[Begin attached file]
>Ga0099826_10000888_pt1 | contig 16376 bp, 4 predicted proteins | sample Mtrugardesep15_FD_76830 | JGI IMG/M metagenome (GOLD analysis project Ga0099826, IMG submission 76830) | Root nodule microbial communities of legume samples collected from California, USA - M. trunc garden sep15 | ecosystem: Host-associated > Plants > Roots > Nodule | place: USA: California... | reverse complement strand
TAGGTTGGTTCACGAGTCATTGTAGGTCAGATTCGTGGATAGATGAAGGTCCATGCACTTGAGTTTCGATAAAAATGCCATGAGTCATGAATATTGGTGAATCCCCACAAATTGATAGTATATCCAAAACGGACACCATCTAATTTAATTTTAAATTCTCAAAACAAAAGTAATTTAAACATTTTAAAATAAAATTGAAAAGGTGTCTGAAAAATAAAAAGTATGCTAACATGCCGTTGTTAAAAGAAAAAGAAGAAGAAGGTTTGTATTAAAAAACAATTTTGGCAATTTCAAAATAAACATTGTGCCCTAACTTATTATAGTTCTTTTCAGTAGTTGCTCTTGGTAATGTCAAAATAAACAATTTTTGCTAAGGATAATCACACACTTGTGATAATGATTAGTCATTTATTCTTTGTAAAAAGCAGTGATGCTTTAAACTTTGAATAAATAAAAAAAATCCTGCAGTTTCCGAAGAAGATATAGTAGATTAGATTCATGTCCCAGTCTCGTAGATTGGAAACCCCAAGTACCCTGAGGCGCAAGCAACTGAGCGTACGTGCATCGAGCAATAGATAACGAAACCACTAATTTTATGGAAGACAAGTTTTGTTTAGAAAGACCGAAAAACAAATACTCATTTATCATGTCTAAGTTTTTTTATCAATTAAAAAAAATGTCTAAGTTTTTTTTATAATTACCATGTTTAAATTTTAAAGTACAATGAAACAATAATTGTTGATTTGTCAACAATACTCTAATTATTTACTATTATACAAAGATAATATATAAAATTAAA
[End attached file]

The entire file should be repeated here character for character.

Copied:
>Ga0099826_10000888_pt1 | contig 16376 bp, 4 predicted proteins | sample Mtrugardesep15_FD_76830 | JGI IMG/M metagenome (GOLD analysis project Ga0099826, IMG submission 76830) | Root nodule microbial communities of legume samples collected from California, USA - M. trunc garden sep15 | ecosystem: Host-associated > Plants > Roots > Nodule | place: USA: California... | reverse complement strand
TAGGTTGGTTCACGAGTCATTGTAGGTCAGATTCGTGGATAGATGAAGGTCCATGCACTTGAGTTTCGATAAAAATGCCATGAGTCATGAATATTGGTGAATCCCCACAAATTGATAGTATATCCAAAACGGACACCATCTAATTTAATTTTAAATTCTCAAAACAAAAGTAATTTAAACATTTTAAAATAAAATTGAAAAGGTGTCTGAAAAATAAAAAGTATGCTAACATGCCGTTGTTAAAAGAAAAAGAAGAAGAAGGTTTGTATTAAAAAACAATTTTGGCAATTTCAAAATAAACATTGTGCCCTAACTTATTATAGTTCTTTTCAGTAGTTGCTCTTGGTAATGTCAAAATAAACAATTTTTGCTAAGGATAATCACACACTTGTGATAATGATTAGTCATTTATTCTTTGTAAAAAGCAGTGATGCTTTAAACTTTGAATAAATAAAAAAAATCCTGCAGTTTCCGAAGAAGATATAGTAGATTAGATTCATGTCCCAGTCTCGTAGATTGGAAACCCCAAGTACCCTGAGGCGCAAGCAACTGAGCGTACGTGCATCGAGCAATAGATAACGAAACCACTAATTTTATGGAAGACAAGTTTTGTTTAGAAAGACCGAAAAACAAATACTCATTTATCATGTCTAAGTTTTTTTATCAATTAAAAAAAATGTCTAAGTTTTTTTTATAATTACCATGTTTAAATTTTAAAGTACAATGAAACAATAATTGTTGATTTGTCAACAATACTCTAATTATTTACTATTATACAAAGATAATATATAAAATTAAA